Health problems on the rise in Haiti after Hurricane Matthew

Haiti Red Cross Society staff Chantal Pitaud and Mexican Red Cross delegate Raziel Urunga cleaning eight-year-old Misslove’s wounds that she received from being picked up and thrown in the air by the wind during hurricane Matthew (Photo: Nicole Robicheau, IFRC).

by Nicole Robicheau, IFRC

A Red Cross team arrives in the town of Plaine Martin, in the hurricane-ravaged southwest of Haiti and a crowd of people quickly gathers around them.

Jolanne Destinée shows her eight-year-old daughter’s injuries to Haiti Red Cross Society staff Chantal Pitaud. The little girl has open wounds on her head, elbow and leg.

“The wind was so strong, it picked her up and threw her,” says Jolanne.

More than a week after the hurricane, the girl’s wounds are starting to get infected.

“It costs money to take her to the hospital and I have no money for this,” says Jolanne, who has been staying in a church with her 10 children since their home was destroyed by Hurricane Matthew.

IFRC’s Colin Chaperon and Raziel Uranga getting ready to provide first aid to people with injuries sustained during Hurricane Matthew (Photo: Nicole Robicheau, IFRC)

Red Cross volunteers clean the little girl’s wounds with antiseptic cream.

Once they’re done, it’s Loriez Batiste’s turn. She shows them a wound on her face.

“My head has been hurting because I fell on my face during the hurricane,” says Loriez.

The Red Cross team cleans her wounds and gives her pain medication.

Loriez Batiste fell on her face during Hurricane Matthew and has had a headache ever since (Photo: Nicole Rbicheau, IFRC).

Cholera outbreak worsening

Infections from injuries sustained in the hurricane are one of many health concerns in the aftermath of the storm. Cholera, spread through consumption of contaminated water, is on the rise.

At the hospital in Port Salut, the director, Desrabires Stevenson, tells a Red Cross team that they currently have 14 suspected cholera cases at the facility. Prior to the hurricane, they hadn’t seen any cases in the previous four to six months.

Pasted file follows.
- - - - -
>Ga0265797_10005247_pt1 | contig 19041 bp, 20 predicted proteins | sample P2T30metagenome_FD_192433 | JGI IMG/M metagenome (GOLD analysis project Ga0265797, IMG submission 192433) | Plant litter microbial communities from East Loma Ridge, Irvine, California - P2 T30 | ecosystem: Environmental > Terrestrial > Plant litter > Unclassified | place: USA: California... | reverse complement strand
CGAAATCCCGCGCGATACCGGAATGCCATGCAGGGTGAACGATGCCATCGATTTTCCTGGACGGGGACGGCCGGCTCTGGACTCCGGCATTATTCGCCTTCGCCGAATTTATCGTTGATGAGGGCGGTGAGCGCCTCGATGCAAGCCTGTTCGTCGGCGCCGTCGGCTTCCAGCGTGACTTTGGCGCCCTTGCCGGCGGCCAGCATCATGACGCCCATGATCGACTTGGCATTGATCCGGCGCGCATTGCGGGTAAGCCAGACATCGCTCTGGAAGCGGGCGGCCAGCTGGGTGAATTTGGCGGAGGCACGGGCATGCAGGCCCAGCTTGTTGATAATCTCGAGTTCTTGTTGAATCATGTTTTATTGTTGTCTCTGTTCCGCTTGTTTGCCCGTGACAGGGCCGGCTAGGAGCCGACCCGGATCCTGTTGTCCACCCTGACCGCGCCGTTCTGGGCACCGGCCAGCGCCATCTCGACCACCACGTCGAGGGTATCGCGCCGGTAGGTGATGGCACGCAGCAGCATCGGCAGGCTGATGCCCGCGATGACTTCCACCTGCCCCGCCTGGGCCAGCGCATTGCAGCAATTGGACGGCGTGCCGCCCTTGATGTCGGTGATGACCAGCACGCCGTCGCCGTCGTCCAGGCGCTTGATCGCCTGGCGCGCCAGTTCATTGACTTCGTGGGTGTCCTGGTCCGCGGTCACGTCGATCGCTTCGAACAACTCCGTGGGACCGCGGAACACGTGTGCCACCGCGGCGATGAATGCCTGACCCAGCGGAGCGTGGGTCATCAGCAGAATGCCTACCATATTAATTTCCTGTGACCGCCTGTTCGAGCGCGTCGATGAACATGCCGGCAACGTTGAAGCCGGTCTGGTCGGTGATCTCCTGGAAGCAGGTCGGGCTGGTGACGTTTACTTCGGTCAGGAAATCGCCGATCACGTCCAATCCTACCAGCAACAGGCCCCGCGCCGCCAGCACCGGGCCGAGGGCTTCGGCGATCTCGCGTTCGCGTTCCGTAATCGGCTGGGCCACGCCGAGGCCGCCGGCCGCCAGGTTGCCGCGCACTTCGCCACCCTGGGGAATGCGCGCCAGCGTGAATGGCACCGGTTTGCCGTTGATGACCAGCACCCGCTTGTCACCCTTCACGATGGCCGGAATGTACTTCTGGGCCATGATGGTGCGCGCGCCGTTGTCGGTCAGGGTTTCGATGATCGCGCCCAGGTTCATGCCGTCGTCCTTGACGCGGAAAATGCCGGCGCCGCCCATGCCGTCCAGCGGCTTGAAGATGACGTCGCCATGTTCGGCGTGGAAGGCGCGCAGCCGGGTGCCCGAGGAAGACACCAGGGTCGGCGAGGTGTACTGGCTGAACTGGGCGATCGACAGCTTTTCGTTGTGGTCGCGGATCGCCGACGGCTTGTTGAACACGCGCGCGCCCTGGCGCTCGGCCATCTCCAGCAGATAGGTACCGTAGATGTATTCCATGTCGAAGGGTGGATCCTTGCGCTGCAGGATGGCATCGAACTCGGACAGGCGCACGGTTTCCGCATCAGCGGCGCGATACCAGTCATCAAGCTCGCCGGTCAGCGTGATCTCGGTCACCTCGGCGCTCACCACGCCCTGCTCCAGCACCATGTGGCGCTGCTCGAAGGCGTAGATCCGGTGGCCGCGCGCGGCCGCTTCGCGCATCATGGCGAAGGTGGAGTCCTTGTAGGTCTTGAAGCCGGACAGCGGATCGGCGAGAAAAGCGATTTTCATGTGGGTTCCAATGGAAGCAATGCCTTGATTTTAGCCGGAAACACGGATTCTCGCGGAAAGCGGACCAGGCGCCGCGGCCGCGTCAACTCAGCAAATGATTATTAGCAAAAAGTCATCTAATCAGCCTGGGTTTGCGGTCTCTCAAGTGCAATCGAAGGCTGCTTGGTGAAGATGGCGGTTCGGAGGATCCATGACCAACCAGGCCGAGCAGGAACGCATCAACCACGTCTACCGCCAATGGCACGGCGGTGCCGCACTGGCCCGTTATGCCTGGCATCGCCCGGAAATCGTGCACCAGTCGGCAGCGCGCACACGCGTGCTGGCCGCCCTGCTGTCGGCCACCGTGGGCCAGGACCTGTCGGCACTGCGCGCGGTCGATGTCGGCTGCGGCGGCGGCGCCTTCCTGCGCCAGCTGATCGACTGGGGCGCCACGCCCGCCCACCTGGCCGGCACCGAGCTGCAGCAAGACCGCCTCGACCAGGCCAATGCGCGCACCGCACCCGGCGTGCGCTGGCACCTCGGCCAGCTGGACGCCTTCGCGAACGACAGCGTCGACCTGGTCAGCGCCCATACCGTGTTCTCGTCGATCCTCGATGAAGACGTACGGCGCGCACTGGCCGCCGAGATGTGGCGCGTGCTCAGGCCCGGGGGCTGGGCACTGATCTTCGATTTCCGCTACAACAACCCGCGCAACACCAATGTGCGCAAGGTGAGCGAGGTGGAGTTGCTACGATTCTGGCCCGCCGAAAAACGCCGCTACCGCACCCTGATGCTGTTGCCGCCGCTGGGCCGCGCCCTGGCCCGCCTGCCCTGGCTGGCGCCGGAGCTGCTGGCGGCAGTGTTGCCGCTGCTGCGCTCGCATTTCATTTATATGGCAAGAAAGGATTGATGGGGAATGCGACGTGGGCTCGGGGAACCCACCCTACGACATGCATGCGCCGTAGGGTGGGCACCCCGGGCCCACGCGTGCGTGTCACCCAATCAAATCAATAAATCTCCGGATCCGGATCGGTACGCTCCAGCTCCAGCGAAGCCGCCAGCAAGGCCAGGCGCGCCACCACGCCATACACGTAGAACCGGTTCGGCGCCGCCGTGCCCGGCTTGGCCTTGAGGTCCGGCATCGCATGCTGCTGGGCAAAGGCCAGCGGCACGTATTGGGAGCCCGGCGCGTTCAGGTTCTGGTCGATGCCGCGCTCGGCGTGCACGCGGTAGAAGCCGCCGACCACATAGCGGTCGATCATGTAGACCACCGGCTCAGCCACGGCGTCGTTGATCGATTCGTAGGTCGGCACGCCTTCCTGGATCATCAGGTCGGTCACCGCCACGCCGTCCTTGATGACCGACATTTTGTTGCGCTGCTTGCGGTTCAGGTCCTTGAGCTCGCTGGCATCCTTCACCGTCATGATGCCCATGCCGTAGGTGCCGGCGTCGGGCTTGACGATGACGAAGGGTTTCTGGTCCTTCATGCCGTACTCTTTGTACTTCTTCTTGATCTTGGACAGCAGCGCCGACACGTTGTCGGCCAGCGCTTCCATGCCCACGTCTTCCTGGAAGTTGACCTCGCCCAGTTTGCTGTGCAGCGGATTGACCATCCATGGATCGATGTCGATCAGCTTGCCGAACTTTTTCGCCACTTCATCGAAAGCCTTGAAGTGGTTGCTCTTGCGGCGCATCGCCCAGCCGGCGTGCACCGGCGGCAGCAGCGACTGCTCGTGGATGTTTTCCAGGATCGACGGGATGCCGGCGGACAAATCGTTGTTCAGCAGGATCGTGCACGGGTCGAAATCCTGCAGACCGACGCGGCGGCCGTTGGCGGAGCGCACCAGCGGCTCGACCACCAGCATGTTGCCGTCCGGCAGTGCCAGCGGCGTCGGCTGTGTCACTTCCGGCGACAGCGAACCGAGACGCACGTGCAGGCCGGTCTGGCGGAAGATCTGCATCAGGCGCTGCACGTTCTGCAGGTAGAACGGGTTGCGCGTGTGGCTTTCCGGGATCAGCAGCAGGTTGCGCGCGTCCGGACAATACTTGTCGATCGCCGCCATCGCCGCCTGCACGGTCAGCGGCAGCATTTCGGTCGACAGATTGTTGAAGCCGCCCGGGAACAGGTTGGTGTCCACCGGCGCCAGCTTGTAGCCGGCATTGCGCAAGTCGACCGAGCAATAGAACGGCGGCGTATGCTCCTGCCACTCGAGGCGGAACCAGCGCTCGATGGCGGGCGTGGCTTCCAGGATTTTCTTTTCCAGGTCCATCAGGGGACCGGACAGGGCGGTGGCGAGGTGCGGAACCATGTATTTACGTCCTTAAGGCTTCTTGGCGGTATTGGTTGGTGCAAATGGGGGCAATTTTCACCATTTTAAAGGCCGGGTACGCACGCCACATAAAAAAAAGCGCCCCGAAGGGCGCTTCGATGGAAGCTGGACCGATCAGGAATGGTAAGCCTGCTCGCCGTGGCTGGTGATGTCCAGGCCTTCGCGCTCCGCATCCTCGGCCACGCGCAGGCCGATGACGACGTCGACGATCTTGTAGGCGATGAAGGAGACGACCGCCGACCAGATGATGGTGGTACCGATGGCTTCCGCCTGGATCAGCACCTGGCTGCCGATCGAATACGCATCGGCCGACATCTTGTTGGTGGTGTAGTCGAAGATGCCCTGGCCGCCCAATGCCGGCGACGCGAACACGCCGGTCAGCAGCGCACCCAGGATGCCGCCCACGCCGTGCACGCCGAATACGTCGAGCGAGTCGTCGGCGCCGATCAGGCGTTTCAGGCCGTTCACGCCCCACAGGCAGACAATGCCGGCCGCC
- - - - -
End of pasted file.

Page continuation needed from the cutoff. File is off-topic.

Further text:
“We are missing the supplies we need to treat patients. We have no chlorine right now to disinfect,” she says.

Most health centres and hospitals in the area had small cholera treatment centres set up adjacent to their facilities — capable of treating cases should they arise. As the structures weren’t as solid as hospital structures, most of them were destroyed in the storm.

Cholera treatment centre behind the health dispensary in Roche-a-Bateaux, Haiti, was destroyed by Hurricane Matthew (Photo: Nicole Robicheau, IFRC)

This is the case at the health dispensary in the coastal town of Roche-a-Bateaux. All that remains of its cholera treatment centre is the roof that’s now flat on the ground and a separate smaller building with a toilet.

At the Port-a-Piment hospital further northwest along the coast, Haitian Red Cross volunteers distribute 69 cholera kits to be given to suspected cholera patients as they’re discharged from the hospital. These kits have everything people need to disinfect their homes and have safe water to drink, such as water purification tablets and soap.

Haitian Red Cross volunteers distributed 69 cholera kits at the Port-a-Piment hospital for suspected cholera patients (IFRC).

The Red Cross is scaling up hygiene promotion, water treatment and sanitation efforts to prevent the spread of cholera and other water-borne diseases in hurricane-affected areas, and is deploying an emergency health clinic and medical staff to provide mobile medical services in remote, hard-to-reach communities.

IFRC has launched an emergency appeal to support urgent needs in Haiti after Hurricane Matthew. To contribute, donate here.

International Federation of Red Cross and Red Crescent Societies.

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